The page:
Home Articles Twenty20 final a night to remember for small town heroes

Twenty20 final a night to remember for small town heroes

By K. Datta

It was a night to remember. Two sons of a muezzin from Gujarat who had prayed to Allah for their success in the holy month of Ramadan, a lad from a large Mumbai family of humble means who had sought Lord Ganesha’s blessings for him, a stout-hearted son of an unknown “paan” stall owner from the dusty town of Rohtak in Haryana who didn’t have the kind of resources to buy him cricket gear, small-towners with fire in their bellies and better placed metropolitan dashers.

That was the kind of bunch that went into a huddle to vow to do their very best under a wicketkeeper-captain famous as much for his explosive strokes as his hair-style, a young man who himself was facing his baptism as the Indian cricket team’s skipper.

The spirit of comradeship and the steely can-do approach could be sensed by millions of cricket fans glued to TV screens and not only by the more than 30,000 crammed inside Johannesburg’s Wanderers Stadium.

Overcoming a hiccup or two, like the defeat to New Zealand or the earlier league-stage tied match with Pakistan decided through a bowl-out, the team had made their way to the Twenty20 World Championship final. No way they were going to miss the chance of taking the trophy home.

They not only did themselves proud but all those who reposed their trust in them when, three hours or so after they had gone into a huddle, S. Sreesanth safely pouched the ball scooped by Pakistan’s last hope Misbah-ul-Haq off Joginder Sharma, that “chhora” (boy) from Rohtak who unstintingly accepted to bowl the last nail-biting over.

Who are these men who unhesitatingly reposed their faith in Mahendra Singh Dhoni and the players he was to take into battle?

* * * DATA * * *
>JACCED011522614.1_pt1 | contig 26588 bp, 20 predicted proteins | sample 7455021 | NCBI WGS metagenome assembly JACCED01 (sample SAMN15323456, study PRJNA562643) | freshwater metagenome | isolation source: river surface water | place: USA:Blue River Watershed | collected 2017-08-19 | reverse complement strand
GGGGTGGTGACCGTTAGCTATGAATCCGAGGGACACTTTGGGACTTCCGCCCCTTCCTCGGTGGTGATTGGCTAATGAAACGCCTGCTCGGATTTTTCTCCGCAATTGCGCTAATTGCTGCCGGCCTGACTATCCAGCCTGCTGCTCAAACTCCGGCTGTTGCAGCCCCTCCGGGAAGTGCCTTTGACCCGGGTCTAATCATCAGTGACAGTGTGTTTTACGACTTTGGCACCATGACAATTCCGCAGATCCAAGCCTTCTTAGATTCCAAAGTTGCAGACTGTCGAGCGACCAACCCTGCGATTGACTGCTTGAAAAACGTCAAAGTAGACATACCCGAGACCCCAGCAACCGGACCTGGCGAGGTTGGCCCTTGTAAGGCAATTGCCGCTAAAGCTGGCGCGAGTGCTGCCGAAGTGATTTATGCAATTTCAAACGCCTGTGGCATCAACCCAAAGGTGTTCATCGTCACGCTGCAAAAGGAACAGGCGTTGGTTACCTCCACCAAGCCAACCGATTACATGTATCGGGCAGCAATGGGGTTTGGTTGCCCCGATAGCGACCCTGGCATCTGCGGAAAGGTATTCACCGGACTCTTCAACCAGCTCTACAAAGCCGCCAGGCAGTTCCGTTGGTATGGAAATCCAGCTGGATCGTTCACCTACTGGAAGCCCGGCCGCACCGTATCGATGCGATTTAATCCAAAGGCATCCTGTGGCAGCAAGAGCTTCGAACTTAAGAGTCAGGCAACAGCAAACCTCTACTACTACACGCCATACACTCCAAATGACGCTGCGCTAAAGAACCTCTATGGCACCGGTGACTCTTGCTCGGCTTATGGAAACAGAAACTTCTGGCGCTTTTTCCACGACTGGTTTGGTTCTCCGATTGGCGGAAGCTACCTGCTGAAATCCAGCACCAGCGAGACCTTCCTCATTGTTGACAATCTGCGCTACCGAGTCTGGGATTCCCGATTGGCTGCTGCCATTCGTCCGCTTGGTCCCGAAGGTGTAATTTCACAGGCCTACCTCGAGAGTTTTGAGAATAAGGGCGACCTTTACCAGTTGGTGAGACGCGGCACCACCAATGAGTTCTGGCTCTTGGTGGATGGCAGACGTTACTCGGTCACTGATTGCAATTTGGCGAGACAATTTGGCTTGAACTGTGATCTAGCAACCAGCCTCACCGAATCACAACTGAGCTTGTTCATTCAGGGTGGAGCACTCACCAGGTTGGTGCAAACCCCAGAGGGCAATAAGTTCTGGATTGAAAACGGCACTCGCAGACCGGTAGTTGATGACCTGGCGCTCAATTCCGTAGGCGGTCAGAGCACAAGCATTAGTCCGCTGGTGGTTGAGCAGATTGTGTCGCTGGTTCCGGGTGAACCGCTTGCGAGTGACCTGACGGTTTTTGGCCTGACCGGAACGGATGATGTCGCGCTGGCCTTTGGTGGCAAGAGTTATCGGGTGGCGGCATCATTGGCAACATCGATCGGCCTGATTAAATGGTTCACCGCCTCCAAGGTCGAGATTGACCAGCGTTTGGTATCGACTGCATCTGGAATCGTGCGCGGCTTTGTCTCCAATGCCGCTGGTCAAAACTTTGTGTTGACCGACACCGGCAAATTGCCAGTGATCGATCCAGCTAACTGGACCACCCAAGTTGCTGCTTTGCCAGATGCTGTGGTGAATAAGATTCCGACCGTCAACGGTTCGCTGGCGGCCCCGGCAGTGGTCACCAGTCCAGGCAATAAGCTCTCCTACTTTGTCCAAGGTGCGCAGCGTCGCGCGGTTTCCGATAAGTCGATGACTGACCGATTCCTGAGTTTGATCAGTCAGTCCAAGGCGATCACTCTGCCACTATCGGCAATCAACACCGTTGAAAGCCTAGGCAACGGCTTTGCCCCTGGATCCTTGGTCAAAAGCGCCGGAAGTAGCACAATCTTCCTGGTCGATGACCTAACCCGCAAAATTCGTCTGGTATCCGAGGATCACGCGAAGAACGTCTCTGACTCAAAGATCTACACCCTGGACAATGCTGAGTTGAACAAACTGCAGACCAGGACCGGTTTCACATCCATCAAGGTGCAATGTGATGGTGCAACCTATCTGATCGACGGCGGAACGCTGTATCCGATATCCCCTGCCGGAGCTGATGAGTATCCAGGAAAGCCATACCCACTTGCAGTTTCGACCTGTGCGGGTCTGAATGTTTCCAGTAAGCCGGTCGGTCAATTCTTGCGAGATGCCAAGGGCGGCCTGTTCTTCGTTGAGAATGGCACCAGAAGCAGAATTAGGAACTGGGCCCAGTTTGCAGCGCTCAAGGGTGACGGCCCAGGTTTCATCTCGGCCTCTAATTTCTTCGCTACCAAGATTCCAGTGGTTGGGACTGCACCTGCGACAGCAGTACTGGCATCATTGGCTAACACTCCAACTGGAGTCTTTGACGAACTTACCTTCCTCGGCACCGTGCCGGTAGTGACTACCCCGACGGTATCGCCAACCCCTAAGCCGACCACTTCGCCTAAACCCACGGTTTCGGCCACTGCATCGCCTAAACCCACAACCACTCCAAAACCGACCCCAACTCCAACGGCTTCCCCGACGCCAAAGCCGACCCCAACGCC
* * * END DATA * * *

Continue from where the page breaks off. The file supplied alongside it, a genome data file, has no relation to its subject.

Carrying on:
Undoubtedly, they are the men on the selection committee, headed by Dilip Vengsarkar. Generally, selectors make news only when things go wrong with a team. From regional bias to falling prey to pressures of influential people, enticements or plain ineptitude, any stick is good enough to beat them with.

For all the media speculation after Rahul Dravid’s bombshell of a resignation as captain on return from the tour of England, it reportedly took a bare five minutes for Vengsarkar’s committee to confirm Dhoni, already a vice-captain of the one-day international squad that toured England, as India’s ODI captain for the coming home series against Australia and Pakistan.

Such clear-headedness itself builds confidence, as the world saw in the Twenty20 extravaganza.

India’s shocking failure in the 50-over World Cup in the West Indies a few months ago has been wiped out of memory like a bad dream after the success in the Test series in England and now in the Twenty20 tournament, the latter one making the raging controversy sparked by the remarks of a state chief minister on Lord Ram and the differences over the proposed nuclear deal non-events, if only for one night of joy.

Let’s hope the joy brought by Dhoni’s team Monday night lasts through the rest of the season. But for that to happen there can be no resting on laurels.

Hard work and an even more determined outlook alone can help meet the challenge of the Australian cricketers, always out to show they are the best. They will be keen to erase the hurt of the Twenty20 semi-final defeat to India.

Without detracting from their contribution to the Twenty20 victory, Sreesanth and Joginder Sharma, for example, need to get back to the nets for some hard practice under the bowling coach. They need better control over line and length.

A positive feature of the Dhoni’s side was teamwork.

There was little talk about star players. The stress was on team players. If they can be held together as a solid team there is no challenge that cannot be squarely met. Dhoni’s leadership so far holds promise.

(K. Datta is former sports editor of The Times of India. He can be contacted at [email protected])